What is Symbolic Modelling?
Having discussed modelling in general, in the remainder of the article we will describe in some detail what we are calling Symbolic Modelling. To start with, we will define a few terms. Traditionally in NLP 'metaphor' has been explained as:
Indirect communication by a story or figure of speech implying a comparison. It covers similes, parables and allegories. (ref. 10, page 230).
This definition implies that the metaphor is constructed by the storyteller for the benefit of the listener. However Symbolic Modelling refers to client-generated metaphors. These are the raw material for the Symbolic Modelling process, just as behaviour is the raw material for Sensory Modelling and ideas are the raw material for Conceptual Modelling. Thus each of these forms of modelling are not different by degree, they address qualitatively different aspects of subjective experience.
What needs to be remembered is that a linguistic metaphor is but the verbal 'surface structure' of an untapped mine of meaning. In our 'deep structure' lies a complete symbolic representation which has information encoded in visual, auditory and kinesthetic constructs. In the following quote, Robert Dilts makes clear the distinction between 'literal and figurative' (we prefer the labels 'sensory and symbolic') information.
It is also important to recognise that, in addition to being able to input, process, and output information, all representational systems have the capability to represent information in at least two ways: literally and figuratively. That is, each of our sensory systems can form maps that have either a direct correspondence or a more metaphorical correspondence to the phenomenon we are representing. For example, we can visualise the white cells of our bodies as we have seen them under the microscope, or as looking like octopi or 'Pac-Man' video game characters. Similarly, we can speak of our brains literally as 'a network of neurons,' or figuratively as being 'like a computer.' Likewise, we can experience a particular emotional symptom as a particular set of kinesthetic body sensations or as a 'knot' in the stomach. (ref. 14, page 7)
Metaphors and Symbols
In our terminology all metaphors contain symbols. These comprise the elements or components of the metaphor. Carl Jung noted that what makes a symbol more than a sign or literal representation is that a symbol always contains something extra:
A symbol is a term, a name or even a picture that may be familiar in daily life, yet that possesses specific connotations in addition to its conventional and obvious meaning. It implies something unknown or hidden from us. (ref. 15 page 3)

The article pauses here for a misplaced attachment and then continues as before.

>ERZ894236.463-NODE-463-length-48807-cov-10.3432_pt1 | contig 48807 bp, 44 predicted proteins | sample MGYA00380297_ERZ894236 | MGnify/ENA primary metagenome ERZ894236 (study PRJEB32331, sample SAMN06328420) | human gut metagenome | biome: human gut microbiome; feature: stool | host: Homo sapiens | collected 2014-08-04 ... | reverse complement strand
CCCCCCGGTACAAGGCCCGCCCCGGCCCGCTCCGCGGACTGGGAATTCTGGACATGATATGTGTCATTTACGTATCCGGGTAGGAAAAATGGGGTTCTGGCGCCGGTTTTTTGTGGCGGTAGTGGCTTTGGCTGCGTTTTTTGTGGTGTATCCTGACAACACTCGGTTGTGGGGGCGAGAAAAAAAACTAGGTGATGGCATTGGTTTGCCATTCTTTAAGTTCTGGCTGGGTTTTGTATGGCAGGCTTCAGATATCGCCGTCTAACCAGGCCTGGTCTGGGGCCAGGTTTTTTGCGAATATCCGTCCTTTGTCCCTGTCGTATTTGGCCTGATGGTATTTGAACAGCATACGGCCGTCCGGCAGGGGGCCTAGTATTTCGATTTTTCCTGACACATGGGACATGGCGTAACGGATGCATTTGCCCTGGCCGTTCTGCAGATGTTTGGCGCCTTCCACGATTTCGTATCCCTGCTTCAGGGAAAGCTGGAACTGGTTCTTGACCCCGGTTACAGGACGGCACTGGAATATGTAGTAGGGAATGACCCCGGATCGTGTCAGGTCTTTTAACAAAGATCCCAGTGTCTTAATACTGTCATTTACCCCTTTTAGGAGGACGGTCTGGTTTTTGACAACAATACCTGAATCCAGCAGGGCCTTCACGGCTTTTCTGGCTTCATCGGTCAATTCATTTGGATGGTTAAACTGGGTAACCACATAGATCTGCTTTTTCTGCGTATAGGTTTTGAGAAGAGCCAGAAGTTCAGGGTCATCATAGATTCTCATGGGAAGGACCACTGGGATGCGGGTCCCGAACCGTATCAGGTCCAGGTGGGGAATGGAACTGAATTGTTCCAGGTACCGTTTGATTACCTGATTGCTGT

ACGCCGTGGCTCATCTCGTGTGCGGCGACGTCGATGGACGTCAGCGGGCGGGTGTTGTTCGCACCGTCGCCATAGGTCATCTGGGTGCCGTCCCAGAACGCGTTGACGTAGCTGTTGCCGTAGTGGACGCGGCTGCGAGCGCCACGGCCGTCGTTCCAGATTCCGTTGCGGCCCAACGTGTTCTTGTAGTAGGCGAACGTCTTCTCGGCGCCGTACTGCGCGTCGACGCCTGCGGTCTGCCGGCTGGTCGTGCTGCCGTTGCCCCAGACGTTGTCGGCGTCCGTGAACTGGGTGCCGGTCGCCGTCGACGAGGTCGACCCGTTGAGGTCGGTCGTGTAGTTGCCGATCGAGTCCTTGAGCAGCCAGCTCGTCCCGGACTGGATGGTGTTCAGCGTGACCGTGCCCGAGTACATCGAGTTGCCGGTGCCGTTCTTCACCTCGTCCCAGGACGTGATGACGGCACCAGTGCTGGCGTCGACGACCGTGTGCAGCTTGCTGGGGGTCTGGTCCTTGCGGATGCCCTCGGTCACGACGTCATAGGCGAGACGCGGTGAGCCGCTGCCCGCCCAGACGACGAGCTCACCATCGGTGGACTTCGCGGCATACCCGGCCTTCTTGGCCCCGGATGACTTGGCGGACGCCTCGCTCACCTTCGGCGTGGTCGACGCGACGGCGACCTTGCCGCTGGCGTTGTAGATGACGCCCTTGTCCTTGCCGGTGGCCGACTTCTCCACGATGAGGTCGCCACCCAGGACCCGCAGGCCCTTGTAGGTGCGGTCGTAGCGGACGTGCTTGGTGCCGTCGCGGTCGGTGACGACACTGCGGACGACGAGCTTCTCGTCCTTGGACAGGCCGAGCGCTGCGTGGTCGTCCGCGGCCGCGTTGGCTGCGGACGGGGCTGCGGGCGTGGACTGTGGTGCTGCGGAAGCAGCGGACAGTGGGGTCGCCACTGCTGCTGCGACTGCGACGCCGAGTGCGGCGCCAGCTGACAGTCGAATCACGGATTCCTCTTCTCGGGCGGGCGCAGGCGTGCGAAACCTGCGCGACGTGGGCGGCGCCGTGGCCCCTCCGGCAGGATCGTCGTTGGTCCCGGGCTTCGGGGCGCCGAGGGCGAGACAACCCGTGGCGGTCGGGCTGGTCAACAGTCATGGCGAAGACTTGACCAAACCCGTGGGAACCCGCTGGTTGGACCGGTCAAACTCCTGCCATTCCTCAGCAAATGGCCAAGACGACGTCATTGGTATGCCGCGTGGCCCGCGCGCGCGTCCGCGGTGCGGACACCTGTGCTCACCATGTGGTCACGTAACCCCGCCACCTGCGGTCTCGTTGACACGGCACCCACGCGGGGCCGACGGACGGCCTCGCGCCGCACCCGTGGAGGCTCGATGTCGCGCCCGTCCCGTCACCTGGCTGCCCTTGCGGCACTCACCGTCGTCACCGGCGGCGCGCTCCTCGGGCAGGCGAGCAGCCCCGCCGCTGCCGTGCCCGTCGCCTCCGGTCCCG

The 'us' Jung refers to is our conscious mind. At an unconscious level we know the symbol has meaning for us, even though we may not be able to verbalise the reasons for our knowing. This is the precise purpose of metaphor and symbol: to carry information that cannot be represented in sensory or conceptual terms. In fact, we go further than Jung. We maintain that sounds, feelings, gestures and any other non-verbal behaviour can be an external manifestation of a symbolic representation. As David Grove says:
In every gesture, and particularly in obsessional gestures and tics and those funny idiosyncratic movements, is encoded the entire history of that behaviour. It contains your whole psychological history in exactly the same way that every cell in your body contains your whole biological history. (ref. 16, page 21)
NLP's original models were therapists. The processes which were extracted from their therapeutic activity have now been applied in many other contexts. Similarly, Symbolic Modelling comes from our two-year study of another therapeutic wizard, David Grove. Although, at this early stage of development of the model, the main applications of Symbolic Modelling have been psychotherapeutic, it is beginning to be used in education, health and business as we discuss below.
Modelling Comes Full Circle
Modelling was originally devised as a way of codifying excellence. It was soon realised that the same process could be used to model how client's "do their problems." The leap from modelling states of excellence to modelling problem states is not so large when client's are regarded as excellent at replicating their unwanted behavioural patterns. There is nothing wrong with their replicating mechanism (the process). It works perfectly. It is the output which is the problem for the client. Often the slightest change to the input or alteration to the process will produce significant changes to the output, i.e.. behaviour.
We find it worth noting that modelling has come full circle. Starting from modelling therapists, it is now used by therapists to model client's patterns of behaviour, thinking strategies and metaphors.
The main way we use Symbolic Modelling at the moment is to help our clients to identify their own patterns in metaphor. In so doing they become aware of their own processes in new ways. The neuroscientist, Karl Pribram (the co-creator of the TOTE) expresses a similar viewpoint in an article entitled From Metaphors To Models where he maintains:
Analogical reasoning sets in motion a self-reflective process by which, metaphorically speaking, brains come to understand themselves. (ref. 17, page 79)